2 April 1971


Pos LW Weeks Song Artist
1 3 6 A Summer Prayer for Peace  – Archies
2 1 11 Knock Three Times  – Dawn
3 4 4 Have You Ever Seen the Rain?  – Creedence Clearwater Revival
4 2 9 Rose Garden  – Lynn Anderson
5 6 5 My Sweet Lord  – George Harrison
6 9 7 Home  – Dave Mills
7 10 3 Silver Moon  – Michael Nesmith
8 7 6 Immigrant Song  – Led Zeppelin
9 8 7 Do It  – Neil Diamond
10 5 11 No Matter What  – Badfinger
11 11 5 Understanding  – Peanutbutter Conspiracy
12 12 5 Pushbike Song  – Mixtures
13 13 4 You and the Looking Glass  – Joe Dolan
14 16 2 She’s a Lady  – Tom Jones
15 17 3 The Raver  – Troggs
16 20 2 Carnival Candyman  – Beat Unit
17 New 1 Chirpy Chirpy Cheep Cheep  – Lally Stott
18 New 1 What is Life  – George Harrison
19 New 1 Vicki  – Lance James
20 18 2 Baby Jump  – Mungo Jerry

The Archies saw their second SA number 1 this week as ‘A Summer Prayer For Peace’ took over the top spot from Dawn’s ‘Knock Three Times’ The latter had enjoyed a total of 6 weeks in pole position although this was a broken run with Badfinger’s ‘No Matter What’ spending a week between ‘Knock Three Times’ 2nd and 3rd week at the top.

And talking of Badfinger’s ‘No Matter What’, the earlier chart topper was heading down the charts at pace, being the biggest faller as it dropped 5 from 5 to 10.

Moving in the opposite direction was Beat Unit’s ‘Carnival Candyman’ which took the biggest climber award as it moved up 4 from 20 to 16. This was the 50th time a local song had managed a biggest climber. In total 42 different local songs had been biggest climber with 8 of them managing it twice. ‘Carnival Candyman’ was also the only star rater this week.

The oldest song on last week‘s chart was one of the songs that left the top 20 this week (more on that in a moment), so the new oldest were Dawn’s ‘Knock Three Times’ and Badfinger’s ‘No Matter What’ which were both on 11 weeks.

The lowest placed song on last week’s chart which didn’t make it into this week’s top 20 was Quentin E. Klopjaeger’s ‘We’re All Playing In the Same Band’ which spent just 2 weeks with us, the first at 20 and the second at 19. This would be the 4th and last song under this non de plume that Billy Forrest would have. He clocked up 29 weeks as Quentin and saw ‘Lazy Life’ spend 4 weeks at 1. This was the first incarnation of Forrest that would make the charts. He would return under a number of other guises.

Also going was fellow South African, Mick Jade. His song, ‘Give Me More’ fared better than Klopjaeger’s last hit, getting to number 11 during a 6 week run. The big difference between Jade and Klopjager was that Jade would only have this 1 hit and would not return as himself or under another name.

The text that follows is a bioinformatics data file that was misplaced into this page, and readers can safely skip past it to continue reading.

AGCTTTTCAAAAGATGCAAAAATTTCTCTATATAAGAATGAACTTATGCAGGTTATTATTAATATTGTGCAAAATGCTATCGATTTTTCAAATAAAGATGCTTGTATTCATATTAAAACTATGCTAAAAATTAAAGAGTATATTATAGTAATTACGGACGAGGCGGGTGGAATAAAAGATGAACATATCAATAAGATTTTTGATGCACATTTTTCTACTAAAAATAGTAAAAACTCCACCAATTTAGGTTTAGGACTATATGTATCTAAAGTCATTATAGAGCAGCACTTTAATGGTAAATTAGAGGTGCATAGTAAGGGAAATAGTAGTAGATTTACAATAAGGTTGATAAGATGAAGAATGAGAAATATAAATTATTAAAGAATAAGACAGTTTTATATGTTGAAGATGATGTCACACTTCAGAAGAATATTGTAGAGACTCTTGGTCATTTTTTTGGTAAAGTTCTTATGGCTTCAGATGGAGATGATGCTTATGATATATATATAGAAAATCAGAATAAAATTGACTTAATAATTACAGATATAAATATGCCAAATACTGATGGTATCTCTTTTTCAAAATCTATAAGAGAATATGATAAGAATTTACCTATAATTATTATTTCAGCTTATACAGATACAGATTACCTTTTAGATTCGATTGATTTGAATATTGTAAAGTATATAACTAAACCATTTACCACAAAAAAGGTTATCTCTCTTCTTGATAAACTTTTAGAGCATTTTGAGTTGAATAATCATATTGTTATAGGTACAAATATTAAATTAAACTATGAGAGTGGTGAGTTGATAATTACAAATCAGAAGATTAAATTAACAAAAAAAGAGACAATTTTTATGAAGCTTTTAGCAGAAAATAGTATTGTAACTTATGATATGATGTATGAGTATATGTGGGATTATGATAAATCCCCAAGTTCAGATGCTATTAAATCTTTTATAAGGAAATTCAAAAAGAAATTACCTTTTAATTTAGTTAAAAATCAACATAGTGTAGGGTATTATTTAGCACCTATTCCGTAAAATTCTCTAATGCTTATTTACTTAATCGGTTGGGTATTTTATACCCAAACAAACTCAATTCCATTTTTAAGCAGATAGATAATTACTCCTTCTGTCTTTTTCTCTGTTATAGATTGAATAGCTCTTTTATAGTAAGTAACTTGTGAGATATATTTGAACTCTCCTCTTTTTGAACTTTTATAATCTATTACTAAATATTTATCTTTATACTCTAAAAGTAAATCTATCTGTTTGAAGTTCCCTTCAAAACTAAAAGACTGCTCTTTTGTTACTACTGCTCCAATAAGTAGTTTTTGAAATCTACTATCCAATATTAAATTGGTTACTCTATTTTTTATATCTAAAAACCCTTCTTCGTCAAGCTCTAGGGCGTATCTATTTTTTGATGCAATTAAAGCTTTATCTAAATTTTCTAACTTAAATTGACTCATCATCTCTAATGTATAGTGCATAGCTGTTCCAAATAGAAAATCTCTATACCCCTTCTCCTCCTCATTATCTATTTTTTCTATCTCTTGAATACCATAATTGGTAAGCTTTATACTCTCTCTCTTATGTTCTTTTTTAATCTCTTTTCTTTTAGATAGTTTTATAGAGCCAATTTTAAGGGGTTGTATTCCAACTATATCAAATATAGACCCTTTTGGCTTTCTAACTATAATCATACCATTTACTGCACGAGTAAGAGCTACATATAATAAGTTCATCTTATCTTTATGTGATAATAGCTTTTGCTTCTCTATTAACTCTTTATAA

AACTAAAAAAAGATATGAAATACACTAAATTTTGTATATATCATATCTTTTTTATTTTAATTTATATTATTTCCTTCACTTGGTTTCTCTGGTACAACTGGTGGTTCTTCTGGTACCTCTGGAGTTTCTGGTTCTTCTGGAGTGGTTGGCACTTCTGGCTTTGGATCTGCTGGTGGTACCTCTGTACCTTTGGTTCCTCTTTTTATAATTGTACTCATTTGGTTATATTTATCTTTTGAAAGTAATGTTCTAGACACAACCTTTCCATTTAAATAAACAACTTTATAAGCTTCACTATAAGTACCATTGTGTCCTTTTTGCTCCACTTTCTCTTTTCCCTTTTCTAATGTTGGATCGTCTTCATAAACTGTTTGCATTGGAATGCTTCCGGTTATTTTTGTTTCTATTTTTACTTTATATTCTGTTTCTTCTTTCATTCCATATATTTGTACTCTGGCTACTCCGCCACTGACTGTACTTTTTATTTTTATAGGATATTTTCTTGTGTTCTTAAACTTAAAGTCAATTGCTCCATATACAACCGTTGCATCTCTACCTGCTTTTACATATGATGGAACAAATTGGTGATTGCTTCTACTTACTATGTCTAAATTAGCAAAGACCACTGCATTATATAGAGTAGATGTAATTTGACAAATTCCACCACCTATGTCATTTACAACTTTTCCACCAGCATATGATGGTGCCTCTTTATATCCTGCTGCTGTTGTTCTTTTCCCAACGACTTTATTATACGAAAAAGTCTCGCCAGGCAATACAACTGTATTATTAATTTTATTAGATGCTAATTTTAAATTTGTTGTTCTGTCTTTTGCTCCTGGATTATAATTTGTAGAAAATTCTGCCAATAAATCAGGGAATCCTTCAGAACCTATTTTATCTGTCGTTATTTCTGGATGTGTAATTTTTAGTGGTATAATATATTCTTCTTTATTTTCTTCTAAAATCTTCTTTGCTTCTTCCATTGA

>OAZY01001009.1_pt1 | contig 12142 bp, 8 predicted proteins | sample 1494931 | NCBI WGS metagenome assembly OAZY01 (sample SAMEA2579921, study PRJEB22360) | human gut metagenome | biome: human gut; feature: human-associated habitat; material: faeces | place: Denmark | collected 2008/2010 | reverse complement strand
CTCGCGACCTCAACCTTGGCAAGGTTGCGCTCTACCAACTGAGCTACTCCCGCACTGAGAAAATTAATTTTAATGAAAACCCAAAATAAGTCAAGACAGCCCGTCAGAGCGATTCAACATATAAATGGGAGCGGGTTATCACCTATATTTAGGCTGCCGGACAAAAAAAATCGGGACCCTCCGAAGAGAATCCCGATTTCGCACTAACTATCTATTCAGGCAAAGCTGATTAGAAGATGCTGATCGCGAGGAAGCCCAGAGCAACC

The last to go was last’s week’s oldest in the chart and that was Dave Edmunds’ ‘I Hear You Knockin’. The song had lasted 15 in the top 20 and spent 1 of those at number 1. There was still one more hit to come from him.

‘Chirpy Chirpy Cheep Cheep’ was a huge global success for Middle Of The Road, going to number 1 in The UK, Ireland, Switzerland, Norway, Denmark and Belgium. However, that version of the song would not make our charts. Rather we went for the version by the song’s composer, Lally Stott, and this was the first of the 3 new entries this week. Stott (real name: Harold Stott) was born in the town of Prescott near Liverpool in the UK. Apart from charting with it in SA, his version of the song would go to 15 in The Netherlands, 92 in the US and top the charts in Australia and what was then Rhodesia. Sadly, Stott would die in a motorcycle accident in 1977.

George Harrison became the 35th act to have 2 or more in the chart in the same week as ‘What Is Life’, his second solo hit to make our charts, joined ‘My Sweet Lord’ which was at number 5 this week. All 4 of the Beatles would manage 2 or more in the charts once the band split up with only McCartney not managing it in a solo capacity but rather with his band Wings. Eric Clapton and Badfinger’s Peter Ham, play on ‘What Is Life’ which Harrison co-produced with Phil Spector. The song would go to the top of the Australian Go-Set Charts and 3 of the Kent Report charts, 2 different ‘official’ charts for Australia at that time. It would also make it to number 1 in Switzerland. In the US it went to number 10, but strangely would not chart in the UK. In 1972, however, an Olivia Newton-John cover would grace the UK charts, going to number 16.

Lance James followed up his 1970 hit, ‘Dankie’ with his 2nd SA chart hit, ‘Vicki’. This was the 11th Afrikaans song to make the top 20 and James joined The Bats in having had 2 Afrikaans hit. They were 1 behind Al Debbo who had managed 3, although 2 of his 3 were a mix of English and Afrikaans. ‘Vicki’ was taken from the soundtrack of a film of the same name which was directed by Ivan Hall and starred Sandra Britz and Johan Esterhuizen. The soundtrack, including ‘Vicki’ was written by Terry Dempsey and this was his 13th SA chart hit to date as a song writer. He now sat tied 4th for number of hits by a song writer, sharing the position with Geoff Stephens and Barry Gibb. With us losing 2 local songs and only this one from Lance James being a new entry, the local hit count fell to 4. It had been above this level for the previous 11 weeks.

Apart from enjoying sitting at the top of the charts this week, The Archies were also celebrating reaching the 70 weeks in the chart mark. They sat tied 19th with Donovan on the weeks count list while Creedence Clearwater Revival shook off Cliff Richard to take 13th spot for themselves with 78 weeks to their name and Cliff dropping to 14.

Dave Mills became the 21st act overall and the 3rd local act to reach the 700 points level as his total moved on to 709.

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